40 Earths: NCAR's Large Ensemble reveals staggering climate variability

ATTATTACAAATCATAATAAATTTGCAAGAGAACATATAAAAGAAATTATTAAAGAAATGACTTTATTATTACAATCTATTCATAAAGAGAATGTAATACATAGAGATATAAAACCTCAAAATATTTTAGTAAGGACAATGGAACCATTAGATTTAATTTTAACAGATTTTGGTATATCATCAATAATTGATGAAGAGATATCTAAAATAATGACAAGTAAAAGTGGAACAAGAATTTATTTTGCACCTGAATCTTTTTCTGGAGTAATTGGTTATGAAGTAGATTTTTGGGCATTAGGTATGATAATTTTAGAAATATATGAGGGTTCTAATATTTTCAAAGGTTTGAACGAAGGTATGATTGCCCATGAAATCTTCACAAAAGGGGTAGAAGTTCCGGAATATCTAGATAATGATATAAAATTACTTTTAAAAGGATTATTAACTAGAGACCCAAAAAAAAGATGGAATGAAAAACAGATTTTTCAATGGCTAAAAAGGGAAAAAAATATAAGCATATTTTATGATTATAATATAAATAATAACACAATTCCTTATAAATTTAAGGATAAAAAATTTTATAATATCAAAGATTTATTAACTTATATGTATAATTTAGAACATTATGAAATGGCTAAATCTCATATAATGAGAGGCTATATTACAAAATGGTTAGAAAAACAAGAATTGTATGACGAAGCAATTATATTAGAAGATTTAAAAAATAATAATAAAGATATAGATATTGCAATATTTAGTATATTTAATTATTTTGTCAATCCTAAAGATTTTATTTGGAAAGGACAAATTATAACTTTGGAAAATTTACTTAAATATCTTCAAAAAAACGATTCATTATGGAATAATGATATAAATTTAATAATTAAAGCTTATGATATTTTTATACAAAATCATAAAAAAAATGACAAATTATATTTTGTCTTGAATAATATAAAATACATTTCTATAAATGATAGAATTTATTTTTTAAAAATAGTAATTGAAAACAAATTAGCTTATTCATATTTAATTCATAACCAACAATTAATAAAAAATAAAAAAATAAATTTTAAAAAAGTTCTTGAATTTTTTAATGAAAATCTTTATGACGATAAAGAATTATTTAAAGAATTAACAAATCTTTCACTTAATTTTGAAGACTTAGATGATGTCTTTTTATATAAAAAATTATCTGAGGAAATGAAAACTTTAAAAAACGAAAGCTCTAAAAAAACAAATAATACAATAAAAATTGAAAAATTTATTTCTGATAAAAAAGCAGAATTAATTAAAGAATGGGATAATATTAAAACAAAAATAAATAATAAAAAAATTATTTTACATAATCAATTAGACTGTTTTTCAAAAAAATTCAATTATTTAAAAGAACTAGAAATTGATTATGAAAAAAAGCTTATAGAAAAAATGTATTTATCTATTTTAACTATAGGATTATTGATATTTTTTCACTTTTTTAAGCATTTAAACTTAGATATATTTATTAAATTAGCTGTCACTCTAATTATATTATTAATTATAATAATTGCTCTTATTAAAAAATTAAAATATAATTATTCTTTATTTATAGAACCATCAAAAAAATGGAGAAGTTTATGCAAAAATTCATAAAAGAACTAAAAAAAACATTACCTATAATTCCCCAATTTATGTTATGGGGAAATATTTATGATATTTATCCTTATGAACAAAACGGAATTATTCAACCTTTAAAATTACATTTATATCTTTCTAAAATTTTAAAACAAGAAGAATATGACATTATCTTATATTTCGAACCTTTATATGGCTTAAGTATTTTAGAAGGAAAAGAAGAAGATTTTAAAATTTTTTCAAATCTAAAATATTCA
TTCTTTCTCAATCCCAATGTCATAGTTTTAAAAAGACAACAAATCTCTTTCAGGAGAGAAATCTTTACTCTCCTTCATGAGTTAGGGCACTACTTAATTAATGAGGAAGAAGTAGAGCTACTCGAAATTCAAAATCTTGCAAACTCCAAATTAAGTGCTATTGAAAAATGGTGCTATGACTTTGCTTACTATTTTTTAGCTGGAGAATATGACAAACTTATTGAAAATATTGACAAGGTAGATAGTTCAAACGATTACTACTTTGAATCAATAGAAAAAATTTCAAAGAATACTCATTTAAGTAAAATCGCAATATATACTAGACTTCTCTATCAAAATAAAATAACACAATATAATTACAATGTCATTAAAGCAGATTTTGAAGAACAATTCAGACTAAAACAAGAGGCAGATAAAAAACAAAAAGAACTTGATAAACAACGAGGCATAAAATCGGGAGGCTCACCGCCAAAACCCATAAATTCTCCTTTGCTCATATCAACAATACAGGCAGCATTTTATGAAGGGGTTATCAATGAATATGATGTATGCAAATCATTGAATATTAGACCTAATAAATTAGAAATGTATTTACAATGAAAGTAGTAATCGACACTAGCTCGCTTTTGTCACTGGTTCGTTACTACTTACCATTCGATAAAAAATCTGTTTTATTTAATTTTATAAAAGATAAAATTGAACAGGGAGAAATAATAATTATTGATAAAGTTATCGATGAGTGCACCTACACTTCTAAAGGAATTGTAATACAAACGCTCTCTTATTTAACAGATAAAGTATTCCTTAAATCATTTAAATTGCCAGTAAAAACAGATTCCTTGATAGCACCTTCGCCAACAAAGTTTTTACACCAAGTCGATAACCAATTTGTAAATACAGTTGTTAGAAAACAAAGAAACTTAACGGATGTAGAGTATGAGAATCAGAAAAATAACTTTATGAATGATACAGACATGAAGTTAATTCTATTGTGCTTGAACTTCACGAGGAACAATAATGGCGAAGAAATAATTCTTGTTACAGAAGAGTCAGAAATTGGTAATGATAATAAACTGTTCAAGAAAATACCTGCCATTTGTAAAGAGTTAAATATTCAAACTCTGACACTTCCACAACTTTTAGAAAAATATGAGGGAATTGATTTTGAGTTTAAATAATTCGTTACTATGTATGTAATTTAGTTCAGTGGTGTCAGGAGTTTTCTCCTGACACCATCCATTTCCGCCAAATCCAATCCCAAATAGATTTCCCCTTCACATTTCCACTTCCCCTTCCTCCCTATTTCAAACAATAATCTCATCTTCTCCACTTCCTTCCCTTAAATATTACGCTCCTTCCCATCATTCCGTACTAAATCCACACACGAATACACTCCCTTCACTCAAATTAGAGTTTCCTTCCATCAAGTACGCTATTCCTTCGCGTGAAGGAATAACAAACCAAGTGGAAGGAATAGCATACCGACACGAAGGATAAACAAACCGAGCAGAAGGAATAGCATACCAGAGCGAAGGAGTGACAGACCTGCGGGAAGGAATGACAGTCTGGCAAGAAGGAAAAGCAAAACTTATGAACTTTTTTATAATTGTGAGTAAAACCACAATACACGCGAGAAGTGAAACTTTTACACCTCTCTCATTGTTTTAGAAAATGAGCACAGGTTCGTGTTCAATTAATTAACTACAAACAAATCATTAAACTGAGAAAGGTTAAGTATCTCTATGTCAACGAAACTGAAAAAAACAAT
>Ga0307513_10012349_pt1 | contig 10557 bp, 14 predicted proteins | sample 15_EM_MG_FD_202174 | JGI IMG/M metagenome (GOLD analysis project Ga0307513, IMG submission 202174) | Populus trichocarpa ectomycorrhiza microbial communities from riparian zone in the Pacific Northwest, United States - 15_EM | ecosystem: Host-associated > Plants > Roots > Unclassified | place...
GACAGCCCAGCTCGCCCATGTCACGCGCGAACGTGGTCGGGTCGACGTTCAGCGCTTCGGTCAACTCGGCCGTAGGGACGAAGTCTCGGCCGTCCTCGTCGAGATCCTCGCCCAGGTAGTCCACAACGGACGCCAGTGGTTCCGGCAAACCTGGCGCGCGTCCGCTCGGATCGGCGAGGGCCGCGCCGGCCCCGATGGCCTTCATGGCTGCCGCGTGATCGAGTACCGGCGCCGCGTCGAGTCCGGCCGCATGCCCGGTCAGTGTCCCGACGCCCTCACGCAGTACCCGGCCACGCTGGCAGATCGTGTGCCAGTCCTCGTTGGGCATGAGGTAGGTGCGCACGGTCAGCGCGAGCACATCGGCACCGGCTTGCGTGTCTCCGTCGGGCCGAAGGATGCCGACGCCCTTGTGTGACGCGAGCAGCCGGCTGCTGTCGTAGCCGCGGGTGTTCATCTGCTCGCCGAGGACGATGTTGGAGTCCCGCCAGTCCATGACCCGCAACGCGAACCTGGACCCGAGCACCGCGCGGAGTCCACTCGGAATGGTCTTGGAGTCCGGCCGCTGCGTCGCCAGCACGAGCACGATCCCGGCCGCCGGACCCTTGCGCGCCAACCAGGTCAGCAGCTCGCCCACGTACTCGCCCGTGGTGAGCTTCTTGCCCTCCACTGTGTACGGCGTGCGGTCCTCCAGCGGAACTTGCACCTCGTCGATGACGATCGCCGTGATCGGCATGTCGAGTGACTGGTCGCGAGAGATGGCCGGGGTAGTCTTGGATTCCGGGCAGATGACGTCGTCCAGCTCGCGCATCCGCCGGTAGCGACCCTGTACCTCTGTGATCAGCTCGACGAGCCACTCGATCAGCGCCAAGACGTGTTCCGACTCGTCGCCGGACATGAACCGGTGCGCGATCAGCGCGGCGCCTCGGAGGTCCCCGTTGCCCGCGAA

Sept. 29, 2016 | Over the last century, Earth's climate has had its natural ups and downs. Against the backdrop of human-caused climate change, fluctuating atmosphere and ocean circulation patterns have caused the melting of Arctic sea ice to sometimes speed up and sometimes slow down, for example. And the back-and-forth formation of El Niño and La Niña events in the Pacific has cause d some parts of the world to get wetter or drier while some parts get warmer or cooler, depending on the year.But what if the sequence of variability that actually occurred over the last century was just one way that Earth's climate story could have plausibly unfolded? What if tiny — even imperceptible — changes in Earth's atmosphere had kicked off an entirely different sequence of naturally occurring climate events?"It's the proverbial butterfly effect," said Clara Deser, a senior climate scientist at the National Center for Atmospheric Research (NCAR). "Could a butterfly flapping its wings in Mexico set off these little motions in the atmosphere that cascade into large-scale changes to atmospheric circulation?"To explore the possible impact of miniscule perturbations to the climate — and gain a fuller understanding of the range of climate variability that could occur — Deser and her colleague Jennifer Kay, an assistant professor at the University of Colorado Boulder and an NCAR visiting scientist, led a project to run the NCAR-based Community Earth System Model (CESM) 40 times from 1920 forward to 2100. With each simulation, the scientists modified the model's starting conditions ever so slightly by adjusting the global atmospheric temperature by less than one-trillionth of one degree, touching off a unique and chaotic chain of climate events.The result, called the CESM Large Ensemble, is a staggering display of Earth climates that could have been along with a rich look at future climates that could potentially be."We gave the temperature in the atmosphere the tiniest tickle in the model — you could never measure it — and the resulting diversity of climate projections is astounding," Deser said. "It's been really eye-opening for people."The dataset generated during the project, which is freely available, has already proven to be a tremendous resource for researchers across the globe who are interested in how natural climate variability and human-caused climate change interact. In a little over a year, about 100 peer-reviewed scientific journal articles have used data from the CESM Large Ensemble.Winter temperature trends (in degrees Celsius) for North America between 1963 and 2012 for each of 30 members of the CESM Large Ensemble. The variations in warming and cooling in the 30 members illustrate the far-reaching effects of natural variability superimposed on human-induced climate change. The ensemble mean (EM; bottom, second image from right) averages out the natural variability, leaving only the warming trend attributed to human-caused climate change. The image at bottom right (OBS) shows actual observations from the same time period. By comparing the ensemble mean to the observations, the science team was able to parse how much of the warming over North America was due to natural variability and how much was due to human-caused climate change. Read the full study in the American Meteorological Society's Journal of Climate. (© 2016 AMS.) A community effortRunning a complex climate model like the CESM several dozen times takes a vast amount of computing resources, which makes such projects rare and difficult to pull off. With that in mind, Deser and Kay wanted to make sure that the data resulting from the Large Ensemble were as useful as possible. To do that, they queried scientists from across the community who might make use of the project results — oceanographers, geochemists, atmospheric scientists, biologists, socioeconomic researchers — about what they really wanted."It took a village to make this ensemble happen and for it to be useful to and usable by the broad climate community," Kay said. "The result is a large number of ensemble members, in a state-of-the-art climate model, with outputs asked for by the community, that is publicly available and relatively easy to access — it's no wonder it's getting so much use."Scientists have so far relied on the CESM Large Ensemble to study everything from oxygen levels in the ocean to potential geoengineering scenarios to possible changes in the frequency of moisture-laden atmospheric rivers making landfall. In fact, so many researchers have found the Large Ensemble so useful that Kay and Deser were honored with the 2016 CESM Distinguished Achievement Award, which recognizes significant contributions to the climate modeling community.The award citation noted the pair was chosen because "the Large Ensemble represents one of NCAR's most significant contributions to the U.S. climate research community. … At a scientific level, the utility of the Large Ensemble cannot be overstated."The power of multiple runs: Looking forward — and backwardClearly, the CESM Large Ensemble is useful for looking forward: What is the range of possible futures we might expect in the face of a changing climate? How much warmer will summers become? When will summer Arctic sea ice disappear? How will climate change affect ocean life?But the Large Ensemble is also an extremely valuable tool for understanding our past. This vast storehouse of data helps scientists evaluate observations and put them in context: How unusual is a particular heat wave? Is a recent change in rainfall patterns the result of global warming or could it be from solely natural causes?With only a single model run, scientists are limited in what they can conclude when an observation doesn't match up with a model's projection. For example, if the Arctic sea ice extent were to expand, even though the model projected a decline, what would that mean? Is the physics underlying the model wrong? Or does the model incorrectly capture the natural variability? In other words, if you ran the model more times, with slightly different starting conditions, would one of the model runs correctly project the growth in sea ice?The Large Ensemble helps answer that question. Armed with 40 different simulations, scientists can characterize the range of historic natural variability. With this information, they can determine if observations fit within the envelope of natural variability outlined in the model, instead of comparing them to a single run.Creating an envelope of what can be considered natural also makes it possible to see when the signal of human-caused climate change has pushed an observation beyond the natural variability. The Large Ensemble can also clarify the climate change "signal" in the model. That's because averaging together the 40 ensemble members can effectively cancel out the natural variability — a La Niña in one model run might cancel out an El Niño in another, for example — leaving behind only changes due to climate change."This new ability to separate natural internal variability from externally driven trends is absolutely critical for moving forward our understanding of climate and climate change," said Galen McKinley, a professor of atmospheric and oceanic sciences at the University of Wisconsin–Madison.McKinley used the Large Ensemble — which she called a "transformative tool" — to study changes in the ocean's ability to take up carbon dioxide in a warming climate.The two components of the climate systemThe CESM Large Ensemble is not the first ensemble of climate simulations, though it is perhaps the most comprehensive and widely used. Scientists have long understood that it makes sense to look at more than one model run. Frequently, however, scientists have done this by comparing simulations from different climate models, collectively called a multi-model ensemble.This method gives a feel for the diversity of possible outcomes, but it doesn't allow researchers to determine why two model simulations might differ: Is it because the models themselves represent the physics of the Earth system differently? Or is it because the models have different representations of the natural variability or different sensitivities to changing carbon dioxide concentrations?The Large Ensemble helps resolve this dilemma. Because each member is run using the same model, the differences between runs can be attributed to differences in natural variability alone. The Large Ensemble also offers context for comparing simulations in a multi-model ensemble. If the simulations appear to disagree about what the future may look like—but they still fit within the envelope of natural variability characterized by the Large Ensemble—that could be a clue that the models do not actually disagree on the fundamentals. Instead, they may just be representing different sequences of natural variability.This ability to put model results in context is important, not just for scientists but for policy makers, according to Noah Diffenbaugh, a climate scientist at Stanford University who has used the Large Ensemble in several studies, including one that looks at the contribution of climate change to the recent, severe California drought.“It’s pretty common for real-world decision makers to look at the different simulations from different models, and throw up their hands and say, 'These models don't agree so I can't make decisions,'" he said. "In reality, it may not be that the models are disagreeing. Instead, we may be seeing the actual uncertainty of the climate system. There is some amount of natural uncertainty that we can't reduce — that information is really important for making robust decisions, and the Large Ensemble is giving us a window that we haven’t had before.”Deser agrees that it's important to communicate to the public that, in the climate system, there will always be this "irreducible" uncertainty."We’re always going to have these two components to the climate system: human-induced changes and natural variability. You always have to take both into account," Deser said. "In the future, it will all depend on how the human-induced component is either offset — or augmented — by the sequence of natural variability that unfolds."About the articleTitle: The Community Earth System Model (CESM) Large Ensemble Project: A Community Resource for Studying Climate Change in the Presence of Internal Climate VariabilityAuthors:  J. E. Kay, C. Deser, A. Phillips, A. Mai, C. Hannay, G. Strand, J. M. Arblaster, S. C. Bates, G. Danabasoglu, J. Edwards, M. Holland, P. Kushner, J.-F. Lamarque, D. Lawrence, K. Lindsay, A. Middleton, E. Munoz, R. Neale, K. Oleson, L. Polvani, and M. VertensteinJournal: Bulletin of the American Meteorological Society, DOI: 10.1175/BAMS-D-13-00255.1Funders: National Science FoundationU.S. Department of EnergyIn the news: Stories about research using the CESM Large EnsembleCauses of California drought linked to climate change, Stanford scientists sayStanford University (UCAR Member)The difficulty of predicting an ice-free ArcticUniversity of Colorado Boulder (UCAR Member)Widespread loss of ocean oxygen to become noticeable in 2030sNCARCornell Scientist Predicts Climate Change Will Prompt Earlier Spring Start DateCornell University (UCAR Member)The 2-degree goal and the question of geoengineeringNCAR New climate model better predicts changes to ocean-carbon sinkUniversity of Wisconsin Madison (UCAR Member)Future summers could regularly be hotter than the hottest on recordNCARExtreme-Weather Winters Becoming More CommonStanford (UCAR Member)More frequent extreme precipitation ahead for western North AmericaPacific Northwest National LaboratoryCloudy With A Chance of WarmingUniversity of Colorado Boulder (UCAR Member)Climate change already accelerating sea level rise, study finds NCARLess ice, more water in Arctic Ocean by 2050s, new CU-Boulder study findsUniversity of Colorado Boulder (UCAR Member)California 2100: More frequent and more severe droughts and floods likelyPacific Northwest National Laboratory Searing heat waves detailed in study of future climateNCAR Did climate change, El Nino make Texas floods worse?Utah State University (UCAR Member)Writer/contact:Laura Snider, Senior Science Writer and Public Information Officer